Check out his Providence series if you haven't, I'm not the biggest Neonomicon enthusiast, but as a Lovecraft fan, it's a phenomenal love letter to his mythos. Also, for what it's worth, Moore wrote one of the two or maybe three Crossed story arcs that I would actually recommend.

  5. #5
    Astonishing Member dancj's Avatar
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    Supreme was okay. It had some good moments, but it also had way too many of the flashbacks. They were cute for five minutes (and National Flashlight Battery Inspection Day was genius) but they went on way too long.

    For his ABC stuff, the first two books of LoEG were the high point for me, followed by Top Ten. Promethea had some good bits, but I got fed up with all of the lectures about magick.

    Since then, I can't think of anything he's done that hits his earlier heights, but he's always worth a read.

  6. #6
    Mighty Member Dark-Flux's Avatar
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    Meh, I think Providence is up there with his best.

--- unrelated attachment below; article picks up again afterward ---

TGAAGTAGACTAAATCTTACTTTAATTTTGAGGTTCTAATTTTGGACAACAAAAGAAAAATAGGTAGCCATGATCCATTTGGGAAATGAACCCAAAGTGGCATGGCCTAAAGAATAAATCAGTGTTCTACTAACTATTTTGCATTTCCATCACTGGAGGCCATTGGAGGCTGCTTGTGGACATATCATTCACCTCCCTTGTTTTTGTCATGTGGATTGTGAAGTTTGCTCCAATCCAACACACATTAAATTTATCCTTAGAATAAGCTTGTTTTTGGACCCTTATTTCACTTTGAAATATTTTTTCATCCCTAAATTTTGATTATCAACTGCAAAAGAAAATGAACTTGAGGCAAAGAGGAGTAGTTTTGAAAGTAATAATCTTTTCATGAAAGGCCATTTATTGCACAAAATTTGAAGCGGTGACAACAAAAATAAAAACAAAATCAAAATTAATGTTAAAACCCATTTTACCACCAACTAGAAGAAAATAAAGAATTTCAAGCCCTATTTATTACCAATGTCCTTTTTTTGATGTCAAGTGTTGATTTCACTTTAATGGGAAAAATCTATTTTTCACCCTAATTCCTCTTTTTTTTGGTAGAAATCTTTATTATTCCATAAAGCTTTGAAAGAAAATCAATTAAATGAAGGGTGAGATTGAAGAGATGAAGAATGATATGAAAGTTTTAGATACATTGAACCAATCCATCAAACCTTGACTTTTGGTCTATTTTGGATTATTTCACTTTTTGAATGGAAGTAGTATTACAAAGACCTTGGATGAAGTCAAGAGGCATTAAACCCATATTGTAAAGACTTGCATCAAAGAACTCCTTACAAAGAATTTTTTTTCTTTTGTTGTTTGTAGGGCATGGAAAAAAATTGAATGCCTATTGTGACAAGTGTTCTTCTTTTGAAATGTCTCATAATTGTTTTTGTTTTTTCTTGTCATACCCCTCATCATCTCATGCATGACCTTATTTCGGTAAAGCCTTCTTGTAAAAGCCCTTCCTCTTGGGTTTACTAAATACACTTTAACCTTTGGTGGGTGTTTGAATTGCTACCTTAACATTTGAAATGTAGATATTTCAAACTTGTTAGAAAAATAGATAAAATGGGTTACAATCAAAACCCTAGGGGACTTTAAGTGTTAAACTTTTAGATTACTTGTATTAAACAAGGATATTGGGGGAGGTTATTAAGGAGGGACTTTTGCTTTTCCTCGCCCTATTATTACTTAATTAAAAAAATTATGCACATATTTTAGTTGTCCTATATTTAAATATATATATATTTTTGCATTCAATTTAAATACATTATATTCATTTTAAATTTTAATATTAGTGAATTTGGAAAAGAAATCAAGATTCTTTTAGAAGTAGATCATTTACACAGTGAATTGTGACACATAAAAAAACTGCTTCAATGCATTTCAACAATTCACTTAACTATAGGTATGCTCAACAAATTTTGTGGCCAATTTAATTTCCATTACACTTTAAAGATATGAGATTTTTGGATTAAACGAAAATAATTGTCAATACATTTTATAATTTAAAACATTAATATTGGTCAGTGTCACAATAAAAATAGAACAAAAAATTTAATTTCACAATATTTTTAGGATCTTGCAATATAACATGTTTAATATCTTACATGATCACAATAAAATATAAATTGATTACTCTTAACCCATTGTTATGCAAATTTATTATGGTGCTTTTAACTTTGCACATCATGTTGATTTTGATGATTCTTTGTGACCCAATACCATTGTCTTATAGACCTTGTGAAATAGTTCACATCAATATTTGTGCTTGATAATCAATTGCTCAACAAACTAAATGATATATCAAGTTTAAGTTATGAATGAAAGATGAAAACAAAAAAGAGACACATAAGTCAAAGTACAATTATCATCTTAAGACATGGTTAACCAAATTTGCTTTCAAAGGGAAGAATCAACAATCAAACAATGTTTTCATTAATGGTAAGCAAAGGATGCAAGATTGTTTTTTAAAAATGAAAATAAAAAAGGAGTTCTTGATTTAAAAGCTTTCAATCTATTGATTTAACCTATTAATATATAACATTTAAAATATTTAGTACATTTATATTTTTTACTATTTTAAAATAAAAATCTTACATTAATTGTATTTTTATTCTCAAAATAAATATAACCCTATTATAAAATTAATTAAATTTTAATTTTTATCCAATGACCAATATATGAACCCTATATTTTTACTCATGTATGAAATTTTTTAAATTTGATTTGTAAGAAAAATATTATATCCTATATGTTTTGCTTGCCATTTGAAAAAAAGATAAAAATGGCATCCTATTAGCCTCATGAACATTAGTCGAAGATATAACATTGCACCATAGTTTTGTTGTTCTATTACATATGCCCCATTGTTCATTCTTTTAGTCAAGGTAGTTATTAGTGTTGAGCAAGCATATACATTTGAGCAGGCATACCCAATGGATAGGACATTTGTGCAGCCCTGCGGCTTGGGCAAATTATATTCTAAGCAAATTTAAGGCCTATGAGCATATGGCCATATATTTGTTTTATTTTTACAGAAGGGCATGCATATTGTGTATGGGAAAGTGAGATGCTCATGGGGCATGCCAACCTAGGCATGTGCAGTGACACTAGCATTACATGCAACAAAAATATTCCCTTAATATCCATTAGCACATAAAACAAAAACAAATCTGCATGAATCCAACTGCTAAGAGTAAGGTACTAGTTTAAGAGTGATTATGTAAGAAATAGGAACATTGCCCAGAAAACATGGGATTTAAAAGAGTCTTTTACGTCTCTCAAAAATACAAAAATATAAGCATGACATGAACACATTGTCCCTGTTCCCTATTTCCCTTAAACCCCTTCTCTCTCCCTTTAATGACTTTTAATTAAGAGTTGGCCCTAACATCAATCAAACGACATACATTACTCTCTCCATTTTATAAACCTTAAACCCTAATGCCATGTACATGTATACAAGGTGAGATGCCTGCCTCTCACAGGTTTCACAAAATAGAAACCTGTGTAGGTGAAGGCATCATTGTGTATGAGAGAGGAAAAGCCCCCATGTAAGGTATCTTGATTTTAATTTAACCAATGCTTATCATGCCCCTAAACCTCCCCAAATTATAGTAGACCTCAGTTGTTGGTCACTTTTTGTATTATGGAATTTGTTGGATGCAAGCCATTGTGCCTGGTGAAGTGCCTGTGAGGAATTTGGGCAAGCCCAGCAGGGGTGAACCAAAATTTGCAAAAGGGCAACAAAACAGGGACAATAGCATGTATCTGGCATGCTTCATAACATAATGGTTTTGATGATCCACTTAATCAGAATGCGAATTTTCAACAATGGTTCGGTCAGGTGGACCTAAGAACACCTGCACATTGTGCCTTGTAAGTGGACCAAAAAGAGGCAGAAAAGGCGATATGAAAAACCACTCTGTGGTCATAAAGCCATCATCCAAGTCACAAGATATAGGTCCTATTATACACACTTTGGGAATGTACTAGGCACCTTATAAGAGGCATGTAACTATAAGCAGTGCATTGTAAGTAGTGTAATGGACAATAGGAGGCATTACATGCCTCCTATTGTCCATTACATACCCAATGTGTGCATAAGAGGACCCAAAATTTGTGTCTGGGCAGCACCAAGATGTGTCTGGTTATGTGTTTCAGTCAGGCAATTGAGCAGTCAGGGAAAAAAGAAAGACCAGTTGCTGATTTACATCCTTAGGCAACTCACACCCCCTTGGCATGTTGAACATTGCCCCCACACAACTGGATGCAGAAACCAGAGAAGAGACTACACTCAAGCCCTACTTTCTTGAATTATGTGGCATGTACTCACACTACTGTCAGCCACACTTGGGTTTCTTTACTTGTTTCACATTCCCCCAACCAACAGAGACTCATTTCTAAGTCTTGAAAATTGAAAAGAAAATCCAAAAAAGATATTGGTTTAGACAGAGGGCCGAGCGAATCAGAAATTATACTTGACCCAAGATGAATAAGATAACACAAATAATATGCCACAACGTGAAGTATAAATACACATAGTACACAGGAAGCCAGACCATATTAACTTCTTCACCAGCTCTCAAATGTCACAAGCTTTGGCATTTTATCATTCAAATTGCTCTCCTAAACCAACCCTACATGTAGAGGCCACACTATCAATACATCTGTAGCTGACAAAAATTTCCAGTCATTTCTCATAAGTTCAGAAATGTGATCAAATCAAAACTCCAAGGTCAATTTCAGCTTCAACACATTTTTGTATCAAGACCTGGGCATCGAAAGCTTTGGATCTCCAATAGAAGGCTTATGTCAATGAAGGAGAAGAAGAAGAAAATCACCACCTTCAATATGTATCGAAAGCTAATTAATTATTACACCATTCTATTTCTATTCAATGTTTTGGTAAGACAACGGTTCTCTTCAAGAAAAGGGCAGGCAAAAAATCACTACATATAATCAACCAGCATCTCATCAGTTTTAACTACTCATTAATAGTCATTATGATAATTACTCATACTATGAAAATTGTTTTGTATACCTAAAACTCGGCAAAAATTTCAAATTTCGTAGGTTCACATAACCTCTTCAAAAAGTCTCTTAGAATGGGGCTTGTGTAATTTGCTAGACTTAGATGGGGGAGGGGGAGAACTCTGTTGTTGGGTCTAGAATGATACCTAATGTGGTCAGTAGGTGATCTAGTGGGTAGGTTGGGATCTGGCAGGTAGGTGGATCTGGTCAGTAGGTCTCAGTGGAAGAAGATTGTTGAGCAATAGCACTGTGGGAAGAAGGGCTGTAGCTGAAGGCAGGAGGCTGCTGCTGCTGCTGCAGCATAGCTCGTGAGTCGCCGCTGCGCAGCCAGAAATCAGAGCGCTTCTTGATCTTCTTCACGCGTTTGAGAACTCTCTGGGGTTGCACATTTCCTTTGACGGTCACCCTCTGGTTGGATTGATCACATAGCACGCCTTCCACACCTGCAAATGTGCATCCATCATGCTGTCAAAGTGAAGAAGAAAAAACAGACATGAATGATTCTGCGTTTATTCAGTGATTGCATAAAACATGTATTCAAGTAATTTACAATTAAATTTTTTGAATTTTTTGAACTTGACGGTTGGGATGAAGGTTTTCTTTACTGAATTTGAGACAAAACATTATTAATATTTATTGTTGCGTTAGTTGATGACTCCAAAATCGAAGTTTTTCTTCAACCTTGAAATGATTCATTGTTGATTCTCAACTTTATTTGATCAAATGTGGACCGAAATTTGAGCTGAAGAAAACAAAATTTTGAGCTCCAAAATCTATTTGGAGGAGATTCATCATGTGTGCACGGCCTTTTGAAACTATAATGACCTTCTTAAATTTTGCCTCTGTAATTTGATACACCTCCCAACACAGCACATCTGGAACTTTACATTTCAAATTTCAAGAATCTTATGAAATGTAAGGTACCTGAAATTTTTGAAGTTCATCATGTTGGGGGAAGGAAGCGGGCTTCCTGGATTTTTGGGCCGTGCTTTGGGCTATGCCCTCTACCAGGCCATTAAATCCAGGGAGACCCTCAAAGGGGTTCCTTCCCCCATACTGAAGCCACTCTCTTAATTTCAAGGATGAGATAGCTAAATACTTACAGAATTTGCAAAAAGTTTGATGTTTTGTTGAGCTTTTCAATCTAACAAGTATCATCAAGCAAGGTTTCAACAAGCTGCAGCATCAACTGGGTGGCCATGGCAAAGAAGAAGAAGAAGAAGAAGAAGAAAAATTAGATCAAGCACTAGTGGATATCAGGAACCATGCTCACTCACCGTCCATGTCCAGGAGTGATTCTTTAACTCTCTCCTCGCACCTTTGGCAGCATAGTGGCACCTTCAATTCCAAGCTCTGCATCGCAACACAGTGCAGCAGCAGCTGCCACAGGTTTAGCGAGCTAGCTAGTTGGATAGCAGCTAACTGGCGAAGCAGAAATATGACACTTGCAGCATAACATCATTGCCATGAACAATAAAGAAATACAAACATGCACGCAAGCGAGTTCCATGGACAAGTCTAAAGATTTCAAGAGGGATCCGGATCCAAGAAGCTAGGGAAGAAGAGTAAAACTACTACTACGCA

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  7. #7
    Incredible Member Elegant Dreamer's Avatar
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    I'm also fan of your post.

    Never read Youngblood, and what you wrote coincides what I've researched. One said Shaft was based of Liefeld. Plus there is Alan Moore's famous quote working with Liefeld: "Less than a gentleman."

  8. #8
    Not a Newbie Member JBatmanFan05's Avatar
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    I made a custom bind of Supreme last year and read it again and it is really fantastic. It really really really deserves better trade collections. Something like Morrison's Zenith got as far as nice new collections.

    You read Supreme and it's almost hard to believe Moore wrote it. Felt like a Grant Morrison story. And that's what is so impressive about Moore and his range.
    Last edited by JBatmanFan05; 08-18-2017 at 02:15 PM.
    Thank you America for voting for change.

  9. #9
    Sun of the Mourning Montressor's Avatar